United States, September 26, 2017 – New York – Minister of Foreign Affairs and Foreign Trade, Senator the Hon. Kamina Johnson Smith, has called on the United Nations (UN) to establish a mechanism to provide the requisite support and compensation to vulnerable countries affected by natural disasters.
The Minister’s call came as she delivered Jamaica’s Policy Statement at the 72nd General Assembly of the UN at its headquarters in New York on September 23. She pointed out that the implementation of Agenda 2030 and progress towards achieving the sustainable development goals (SDGs) have been derailed as a result of the external shocks caused by natural disasters.
Minister Johnson Smith told the delegates that in recognition of Jamaica’s vulnerability as a small island developing state and the attendant complexities of its status as a middle-income country, Jamaica is collaborating with Chile on a new initiative, the ‘Resilient 20’, which seeks to create an alliance to promote resilience in countries prone to natural disasters, with a focus on middle-income countries.
She also pointed out that Jamaica is in support of calls for the development of a climate change vulnerability index to provide a standardised method for characterising vulnerability to the adverse effects of climate change. This, she said, would enable international financial institutions and bilateral donors to better channel financial and technical resources towards countries most susceptible to loss and damage from climate change.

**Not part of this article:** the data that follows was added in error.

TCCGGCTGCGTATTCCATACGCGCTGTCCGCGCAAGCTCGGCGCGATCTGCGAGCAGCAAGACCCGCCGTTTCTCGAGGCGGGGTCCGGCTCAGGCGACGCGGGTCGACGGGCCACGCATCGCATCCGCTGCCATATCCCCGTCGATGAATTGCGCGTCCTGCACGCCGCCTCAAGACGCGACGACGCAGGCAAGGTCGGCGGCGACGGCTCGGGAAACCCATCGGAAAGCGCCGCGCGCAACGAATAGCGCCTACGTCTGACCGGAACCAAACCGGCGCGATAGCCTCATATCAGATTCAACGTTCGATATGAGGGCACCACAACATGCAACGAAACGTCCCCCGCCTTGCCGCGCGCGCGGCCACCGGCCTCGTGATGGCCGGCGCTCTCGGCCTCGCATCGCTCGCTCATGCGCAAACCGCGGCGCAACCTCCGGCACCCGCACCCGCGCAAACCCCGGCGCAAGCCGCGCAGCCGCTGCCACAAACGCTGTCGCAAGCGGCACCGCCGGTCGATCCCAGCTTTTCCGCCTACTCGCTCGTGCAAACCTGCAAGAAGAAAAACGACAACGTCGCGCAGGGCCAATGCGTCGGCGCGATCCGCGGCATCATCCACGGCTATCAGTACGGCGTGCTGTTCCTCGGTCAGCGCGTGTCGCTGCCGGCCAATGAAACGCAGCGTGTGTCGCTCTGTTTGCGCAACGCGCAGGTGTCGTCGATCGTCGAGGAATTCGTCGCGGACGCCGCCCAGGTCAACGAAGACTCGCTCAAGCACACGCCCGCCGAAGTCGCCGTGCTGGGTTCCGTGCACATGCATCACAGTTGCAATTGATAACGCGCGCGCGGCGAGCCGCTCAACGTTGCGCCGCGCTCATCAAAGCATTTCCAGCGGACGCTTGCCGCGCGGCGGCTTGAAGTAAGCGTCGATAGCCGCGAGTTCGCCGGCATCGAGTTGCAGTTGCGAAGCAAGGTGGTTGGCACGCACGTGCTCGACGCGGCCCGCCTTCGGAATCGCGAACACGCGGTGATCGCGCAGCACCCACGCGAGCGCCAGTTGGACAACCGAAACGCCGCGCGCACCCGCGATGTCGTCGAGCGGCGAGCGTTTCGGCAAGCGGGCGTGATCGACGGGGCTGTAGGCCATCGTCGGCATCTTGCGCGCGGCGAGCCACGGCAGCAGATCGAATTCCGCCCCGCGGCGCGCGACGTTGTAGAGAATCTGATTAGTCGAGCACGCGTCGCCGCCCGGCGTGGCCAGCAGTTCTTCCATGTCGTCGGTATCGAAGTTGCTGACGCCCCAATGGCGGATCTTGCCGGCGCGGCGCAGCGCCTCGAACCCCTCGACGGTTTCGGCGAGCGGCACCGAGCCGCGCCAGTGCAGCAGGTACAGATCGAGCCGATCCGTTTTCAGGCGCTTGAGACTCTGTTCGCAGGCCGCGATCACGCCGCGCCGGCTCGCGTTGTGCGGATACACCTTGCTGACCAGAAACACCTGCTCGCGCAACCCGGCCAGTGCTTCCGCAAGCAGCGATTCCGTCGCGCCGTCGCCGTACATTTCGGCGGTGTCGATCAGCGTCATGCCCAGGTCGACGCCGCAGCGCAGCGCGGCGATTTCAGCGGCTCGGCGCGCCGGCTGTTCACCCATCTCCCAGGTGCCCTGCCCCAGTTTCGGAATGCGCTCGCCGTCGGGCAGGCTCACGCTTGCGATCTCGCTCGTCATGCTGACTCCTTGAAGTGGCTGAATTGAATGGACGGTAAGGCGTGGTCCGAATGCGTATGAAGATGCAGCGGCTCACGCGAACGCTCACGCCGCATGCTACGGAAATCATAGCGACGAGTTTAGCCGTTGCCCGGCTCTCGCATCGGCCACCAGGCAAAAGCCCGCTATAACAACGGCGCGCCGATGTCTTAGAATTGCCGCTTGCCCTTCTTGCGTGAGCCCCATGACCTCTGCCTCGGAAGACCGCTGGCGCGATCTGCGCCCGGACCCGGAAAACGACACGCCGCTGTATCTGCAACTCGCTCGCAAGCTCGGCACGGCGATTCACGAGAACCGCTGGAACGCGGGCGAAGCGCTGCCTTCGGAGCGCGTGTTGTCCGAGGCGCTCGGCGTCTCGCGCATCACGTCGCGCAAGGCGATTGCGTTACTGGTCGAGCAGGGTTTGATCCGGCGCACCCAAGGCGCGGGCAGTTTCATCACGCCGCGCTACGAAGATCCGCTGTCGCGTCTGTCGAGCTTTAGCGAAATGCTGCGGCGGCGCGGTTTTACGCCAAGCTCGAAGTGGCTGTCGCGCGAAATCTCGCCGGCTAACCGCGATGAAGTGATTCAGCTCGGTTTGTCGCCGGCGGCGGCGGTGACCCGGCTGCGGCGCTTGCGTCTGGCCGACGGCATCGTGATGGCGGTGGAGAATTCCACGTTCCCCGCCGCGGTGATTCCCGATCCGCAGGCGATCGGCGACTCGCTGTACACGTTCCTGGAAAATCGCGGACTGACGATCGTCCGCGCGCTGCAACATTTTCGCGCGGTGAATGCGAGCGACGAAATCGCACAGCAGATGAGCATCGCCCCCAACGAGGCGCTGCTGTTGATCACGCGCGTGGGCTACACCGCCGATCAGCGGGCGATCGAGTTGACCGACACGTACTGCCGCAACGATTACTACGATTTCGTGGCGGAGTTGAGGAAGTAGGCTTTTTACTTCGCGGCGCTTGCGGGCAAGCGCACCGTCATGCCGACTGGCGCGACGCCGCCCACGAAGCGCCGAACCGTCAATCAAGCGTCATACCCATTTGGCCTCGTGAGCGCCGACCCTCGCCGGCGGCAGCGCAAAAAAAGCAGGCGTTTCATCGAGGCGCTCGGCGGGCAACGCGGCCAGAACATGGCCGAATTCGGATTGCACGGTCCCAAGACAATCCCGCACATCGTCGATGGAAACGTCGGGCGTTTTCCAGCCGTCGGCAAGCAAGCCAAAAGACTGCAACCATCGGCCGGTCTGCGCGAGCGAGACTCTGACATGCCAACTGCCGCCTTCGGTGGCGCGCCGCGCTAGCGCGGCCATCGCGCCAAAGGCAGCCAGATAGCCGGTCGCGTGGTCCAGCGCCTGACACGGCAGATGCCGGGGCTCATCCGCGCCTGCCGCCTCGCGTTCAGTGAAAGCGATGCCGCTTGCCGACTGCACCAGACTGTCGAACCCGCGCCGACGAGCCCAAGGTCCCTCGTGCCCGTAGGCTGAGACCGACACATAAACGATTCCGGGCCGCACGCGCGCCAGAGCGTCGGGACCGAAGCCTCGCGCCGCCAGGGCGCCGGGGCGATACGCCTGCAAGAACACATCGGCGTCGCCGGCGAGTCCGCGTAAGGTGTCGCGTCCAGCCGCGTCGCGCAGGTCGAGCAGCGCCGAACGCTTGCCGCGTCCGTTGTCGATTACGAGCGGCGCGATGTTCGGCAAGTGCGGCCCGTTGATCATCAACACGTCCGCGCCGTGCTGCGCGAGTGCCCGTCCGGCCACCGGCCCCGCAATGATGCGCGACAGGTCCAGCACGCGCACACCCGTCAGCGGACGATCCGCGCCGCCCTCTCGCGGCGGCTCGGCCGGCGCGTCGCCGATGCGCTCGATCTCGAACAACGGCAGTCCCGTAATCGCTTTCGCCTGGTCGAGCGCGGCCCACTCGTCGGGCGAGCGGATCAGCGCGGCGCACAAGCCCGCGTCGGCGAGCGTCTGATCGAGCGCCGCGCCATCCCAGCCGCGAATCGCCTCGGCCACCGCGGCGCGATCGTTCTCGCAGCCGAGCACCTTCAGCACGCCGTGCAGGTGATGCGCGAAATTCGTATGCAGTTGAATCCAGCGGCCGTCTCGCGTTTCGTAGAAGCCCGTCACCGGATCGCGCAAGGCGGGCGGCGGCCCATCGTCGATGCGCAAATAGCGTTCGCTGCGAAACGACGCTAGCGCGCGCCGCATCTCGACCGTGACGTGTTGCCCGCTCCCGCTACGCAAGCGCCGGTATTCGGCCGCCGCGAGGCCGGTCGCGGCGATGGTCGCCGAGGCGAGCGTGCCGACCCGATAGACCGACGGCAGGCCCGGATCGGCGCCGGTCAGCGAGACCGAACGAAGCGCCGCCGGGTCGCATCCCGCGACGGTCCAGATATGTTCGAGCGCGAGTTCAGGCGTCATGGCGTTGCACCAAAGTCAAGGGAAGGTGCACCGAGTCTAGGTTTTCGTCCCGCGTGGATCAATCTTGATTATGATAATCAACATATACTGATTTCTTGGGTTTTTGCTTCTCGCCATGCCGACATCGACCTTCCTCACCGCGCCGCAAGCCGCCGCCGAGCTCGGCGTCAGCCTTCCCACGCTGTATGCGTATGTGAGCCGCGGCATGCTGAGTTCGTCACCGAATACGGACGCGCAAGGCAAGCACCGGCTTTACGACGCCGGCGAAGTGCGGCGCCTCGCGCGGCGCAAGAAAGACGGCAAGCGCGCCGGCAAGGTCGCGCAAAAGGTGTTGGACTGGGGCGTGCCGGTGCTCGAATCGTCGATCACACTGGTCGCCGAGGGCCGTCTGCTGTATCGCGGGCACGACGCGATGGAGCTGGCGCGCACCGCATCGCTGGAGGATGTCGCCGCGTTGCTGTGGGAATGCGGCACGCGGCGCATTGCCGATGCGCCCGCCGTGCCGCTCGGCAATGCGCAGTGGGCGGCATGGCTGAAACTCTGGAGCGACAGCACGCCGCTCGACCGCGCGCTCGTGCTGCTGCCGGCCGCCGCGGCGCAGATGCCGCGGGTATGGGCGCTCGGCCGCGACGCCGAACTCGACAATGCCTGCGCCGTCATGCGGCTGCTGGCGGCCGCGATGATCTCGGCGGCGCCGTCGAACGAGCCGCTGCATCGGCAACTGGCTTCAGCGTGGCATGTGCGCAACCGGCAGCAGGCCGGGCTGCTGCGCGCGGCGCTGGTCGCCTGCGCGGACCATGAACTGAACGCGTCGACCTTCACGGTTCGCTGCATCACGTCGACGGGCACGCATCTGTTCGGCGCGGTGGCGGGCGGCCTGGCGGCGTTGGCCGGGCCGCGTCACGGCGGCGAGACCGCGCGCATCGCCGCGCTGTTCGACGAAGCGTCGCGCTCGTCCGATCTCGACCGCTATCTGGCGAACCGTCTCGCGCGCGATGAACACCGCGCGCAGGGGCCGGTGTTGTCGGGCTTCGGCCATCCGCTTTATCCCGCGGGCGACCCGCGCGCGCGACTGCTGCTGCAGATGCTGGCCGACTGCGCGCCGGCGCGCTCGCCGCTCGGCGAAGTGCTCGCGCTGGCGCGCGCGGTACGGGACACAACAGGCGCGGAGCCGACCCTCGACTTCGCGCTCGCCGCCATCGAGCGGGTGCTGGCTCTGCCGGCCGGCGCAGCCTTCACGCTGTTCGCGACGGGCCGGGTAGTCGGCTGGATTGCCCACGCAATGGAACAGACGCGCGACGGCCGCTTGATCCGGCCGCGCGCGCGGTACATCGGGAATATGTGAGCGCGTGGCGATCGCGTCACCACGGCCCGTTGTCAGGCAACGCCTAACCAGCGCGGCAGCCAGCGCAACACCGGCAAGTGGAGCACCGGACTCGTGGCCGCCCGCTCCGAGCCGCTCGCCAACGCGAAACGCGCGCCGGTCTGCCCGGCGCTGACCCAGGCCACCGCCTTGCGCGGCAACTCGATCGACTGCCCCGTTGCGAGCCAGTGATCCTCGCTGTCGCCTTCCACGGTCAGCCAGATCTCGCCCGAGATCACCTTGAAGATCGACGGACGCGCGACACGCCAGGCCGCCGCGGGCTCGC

Senator Johnson Smith noted that Jamaica ratified the Paris Agreement in April 2017 and regards this agreement as critical to efforts to arrest the impact of climate change. She added that it is an inescapable fact that small island developing states contribute the least to carbon emissions and yet bear the brunt of the damage. In this context, she implored all Member States to abide by the commitments of the agreement.
Minister Johnson Smith expressed on behalf of the Government and People of Jamaica, deepest sympathies and prayers for the families and loved ones of victims of the recent hurricanes, which directly impacted “our Caribbean brothers and sisters, and to victims of the recent earthquakes in Mexico”.
The Minister said that climate change also poses risks to tourism, which owes its competitiveness to the pristine nature of the Jamaican environment. She noted that sustainable and inclusive economic growth and job creation are priorities for Jamaica, and tourism plays a critical role in ensuring that they are achieved.
This industry, she said, relies heavily on the long-term sustainable investments made by the private sector, both national and international. In this International Year of Sustainable Tourism for Development, Jamaica has sought to increase such investments, create more jobs, promote culture and support community development, while safeguarding the natural environment, she added.